Articles


Super Sitters


I refuse to give out my baby sitter’s information. It took us too long to find one and I don’t want her to get so popular that she’ll be too busy to watch our kids,” says mother of three Alyse Fabizak of East Syracuse.

Whether you need someone to watch your children once a year for a company holiday party or every month for your book club meeting, finding a sitter who is both qualified and affordable eludes many parents. “We had to cancel our plans several times because we didn’t have anyone to watch our kids,” says Fabizak, describing a common plight among parents.

To avoid the fate of the homebound parent requires diligence and a good deal of networking, but following these suggestions should help lead you to a baby-sitter—and a well-deserved night on the town.

1. Define expectations.
Determine what you expect from a sitter before hiring one. If fun, playfulness and enthusiasm are the priorities, then personality might factor higher than maturity. If you’re concerned about your children respecting and listening to their sitter, hiring a next-door neighbor might not be as effective as someone they’re not familiar with.

2. Ask but you may not receive.
“We were in a bind because our sitter got sick the day before we both were going to be in a wedding and I asked my neighbor for any possible baby-sitting options. I was thrilled when she suggested her son’s girlfriend. She wound up becoming our regular sitter,” says Jeannine Tessier of Liverpool.

Asking friends and neighbors for suggestions might not always yield your desired results. Many, like Fabizak, closely guard the names of their sitters. Additionally, if whoever you’re asking doesn’t need or use a sitter, you might not garner any leads.

3. Canvas the community. The National Honor Society or the guidance center of your district’s middle and high schools may have the names of students looking to work as baby sitters. If you’re seeking someone a bit older, check with Onondaga Community College, Le Moyne College or Syracuse University for students seeking work as child care providers.

4. Prescribed referrals. Ask your OB/GYN, pediatrician or nurse practitioner for a referral. They often know of nurses who are willing to occasionally baby-sit, or they have teen-age patients they are comfortable recommending.

5. The other age of the spectrum. If experience is your main concern, consider hiring someone who has experience raising children and possibly even grandchildren. Ask around for names of mothers and grandmothers who are looking for a flexible part-time job that gets them out of the house while feeding their baby fix.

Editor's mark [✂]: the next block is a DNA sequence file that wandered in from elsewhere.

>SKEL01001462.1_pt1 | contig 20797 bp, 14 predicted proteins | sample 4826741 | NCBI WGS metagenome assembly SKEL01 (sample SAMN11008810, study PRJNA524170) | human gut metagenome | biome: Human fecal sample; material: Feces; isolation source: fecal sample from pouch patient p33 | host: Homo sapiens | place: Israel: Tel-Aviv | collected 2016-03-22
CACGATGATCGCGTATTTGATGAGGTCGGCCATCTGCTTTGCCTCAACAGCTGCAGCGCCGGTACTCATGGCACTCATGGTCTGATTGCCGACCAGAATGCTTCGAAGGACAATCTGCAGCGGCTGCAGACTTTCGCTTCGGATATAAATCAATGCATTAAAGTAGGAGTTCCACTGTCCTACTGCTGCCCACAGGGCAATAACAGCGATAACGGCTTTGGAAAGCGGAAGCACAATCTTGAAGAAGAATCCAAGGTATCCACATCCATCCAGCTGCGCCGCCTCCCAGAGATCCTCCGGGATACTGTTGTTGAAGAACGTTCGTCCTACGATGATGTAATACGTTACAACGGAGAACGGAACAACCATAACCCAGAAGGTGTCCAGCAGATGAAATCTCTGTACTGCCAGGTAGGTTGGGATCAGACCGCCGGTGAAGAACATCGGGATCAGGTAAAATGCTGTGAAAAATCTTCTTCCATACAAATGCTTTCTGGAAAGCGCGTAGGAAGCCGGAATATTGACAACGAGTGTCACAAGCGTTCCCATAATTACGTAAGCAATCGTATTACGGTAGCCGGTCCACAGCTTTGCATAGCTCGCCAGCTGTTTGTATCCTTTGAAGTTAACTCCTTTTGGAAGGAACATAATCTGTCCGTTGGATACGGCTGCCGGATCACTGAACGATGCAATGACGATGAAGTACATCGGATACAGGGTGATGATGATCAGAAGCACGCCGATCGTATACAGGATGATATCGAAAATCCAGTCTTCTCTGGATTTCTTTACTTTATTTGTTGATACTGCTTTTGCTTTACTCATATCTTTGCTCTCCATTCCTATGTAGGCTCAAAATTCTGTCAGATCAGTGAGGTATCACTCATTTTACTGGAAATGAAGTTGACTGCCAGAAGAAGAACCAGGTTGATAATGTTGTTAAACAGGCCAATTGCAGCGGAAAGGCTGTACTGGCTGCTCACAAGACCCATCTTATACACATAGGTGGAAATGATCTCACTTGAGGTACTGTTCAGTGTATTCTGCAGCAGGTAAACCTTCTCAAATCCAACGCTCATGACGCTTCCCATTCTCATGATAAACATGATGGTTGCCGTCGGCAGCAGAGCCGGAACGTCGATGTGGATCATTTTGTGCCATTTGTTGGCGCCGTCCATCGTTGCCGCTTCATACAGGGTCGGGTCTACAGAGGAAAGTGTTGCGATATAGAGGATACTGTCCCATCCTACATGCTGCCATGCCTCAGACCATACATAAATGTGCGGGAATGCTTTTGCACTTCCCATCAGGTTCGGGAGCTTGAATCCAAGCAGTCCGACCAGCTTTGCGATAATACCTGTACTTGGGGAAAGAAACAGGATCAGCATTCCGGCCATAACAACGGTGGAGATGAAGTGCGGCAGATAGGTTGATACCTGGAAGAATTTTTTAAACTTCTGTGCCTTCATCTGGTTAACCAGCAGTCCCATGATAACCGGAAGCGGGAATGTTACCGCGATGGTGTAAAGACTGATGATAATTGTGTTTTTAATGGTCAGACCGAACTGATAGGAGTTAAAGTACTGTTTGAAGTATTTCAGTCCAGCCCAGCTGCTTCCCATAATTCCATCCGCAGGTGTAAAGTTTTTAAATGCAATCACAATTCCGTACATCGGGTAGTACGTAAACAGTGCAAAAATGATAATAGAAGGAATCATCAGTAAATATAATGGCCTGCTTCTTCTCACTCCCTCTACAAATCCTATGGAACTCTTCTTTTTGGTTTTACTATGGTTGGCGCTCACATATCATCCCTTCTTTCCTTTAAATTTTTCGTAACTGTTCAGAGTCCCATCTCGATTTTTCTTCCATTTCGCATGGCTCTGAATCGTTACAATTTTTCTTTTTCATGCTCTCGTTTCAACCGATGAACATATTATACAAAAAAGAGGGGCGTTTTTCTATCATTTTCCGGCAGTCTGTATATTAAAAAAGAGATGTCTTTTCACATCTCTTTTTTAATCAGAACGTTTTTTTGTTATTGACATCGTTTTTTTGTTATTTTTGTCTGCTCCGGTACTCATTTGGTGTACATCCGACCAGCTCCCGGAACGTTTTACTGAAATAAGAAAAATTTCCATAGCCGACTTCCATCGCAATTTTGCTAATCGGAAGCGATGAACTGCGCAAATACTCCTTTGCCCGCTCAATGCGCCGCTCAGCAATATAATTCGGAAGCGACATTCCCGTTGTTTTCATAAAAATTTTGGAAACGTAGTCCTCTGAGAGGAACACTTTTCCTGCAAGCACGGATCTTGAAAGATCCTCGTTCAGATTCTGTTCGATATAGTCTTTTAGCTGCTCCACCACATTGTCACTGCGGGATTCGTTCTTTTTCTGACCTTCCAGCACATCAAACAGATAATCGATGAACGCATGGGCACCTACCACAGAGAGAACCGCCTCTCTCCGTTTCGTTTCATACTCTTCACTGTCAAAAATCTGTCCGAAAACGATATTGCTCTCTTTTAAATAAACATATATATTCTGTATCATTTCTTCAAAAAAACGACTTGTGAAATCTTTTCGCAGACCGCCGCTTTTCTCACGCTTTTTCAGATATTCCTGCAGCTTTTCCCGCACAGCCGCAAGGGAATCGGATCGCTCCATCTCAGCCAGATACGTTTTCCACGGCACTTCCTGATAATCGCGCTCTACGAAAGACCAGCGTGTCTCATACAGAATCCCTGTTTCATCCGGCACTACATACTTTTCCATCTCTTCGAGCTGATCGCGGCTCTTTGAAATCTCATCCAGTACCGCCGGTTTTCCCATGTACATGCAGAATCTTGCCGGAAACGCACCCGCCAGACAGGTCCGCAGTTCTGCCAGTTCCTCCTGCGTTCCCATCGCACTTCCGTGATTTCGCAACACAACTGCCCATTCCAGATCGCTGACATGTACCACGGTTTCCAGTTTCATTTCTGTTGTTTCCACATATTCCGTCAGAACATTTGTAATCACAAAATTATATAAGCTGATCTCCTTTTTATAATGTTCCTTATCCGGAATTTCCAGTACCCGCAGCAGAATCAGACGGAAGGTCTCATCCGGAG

6. Surf for sitters.
Sites such as www.craigslist.com, www.callforsitters.com or www.sittercity.com have led many to a baby sitter. “I’ve found some great people and also interviewed some not-so-great ones, but I think that happens regardless of the method,” says Vicki Carlton of Jamesville, who admits that she did more background checking on a sitter located on the Internet than if she used someone referred by a friend.

7. Get the word out. Let people know you’re looking for a sitter. If moms in play group or on the playground hear of a potential sitter, they’ll know who to share the information with. Use non-conventional resources such as placing and reviewing the classified ads and church bulletin boards.

8. Make a list. Define at least 10 interview questions in preparation for interviewing candidates. Everything from whether the person is certified in CPR to if they are allergic to the animals in your home will help narrow the list of potential sitters your search has yielded.

9. An on-the-job test. “I am lucky that I was able to sit in when our baby sitter first started watching my children,” says Carlton. “Before leaving her alone with our children, I had her watch the kids while I worked from home.” Hire a “mother’s helper” for a working interview of one or two potential sitters.

10. Set the rate.
Establish a rate of pay prior to hiring a sitter. Some charge a flat rate per hour, while others charge per job. Often the number of children and their ages factor heavily into the rate baby sitters expect as well as what parents are willing to pay. Remember, experience and certifications tend to drive the hourly rate up.  




© Family Times: The Parenting Guide of Central New York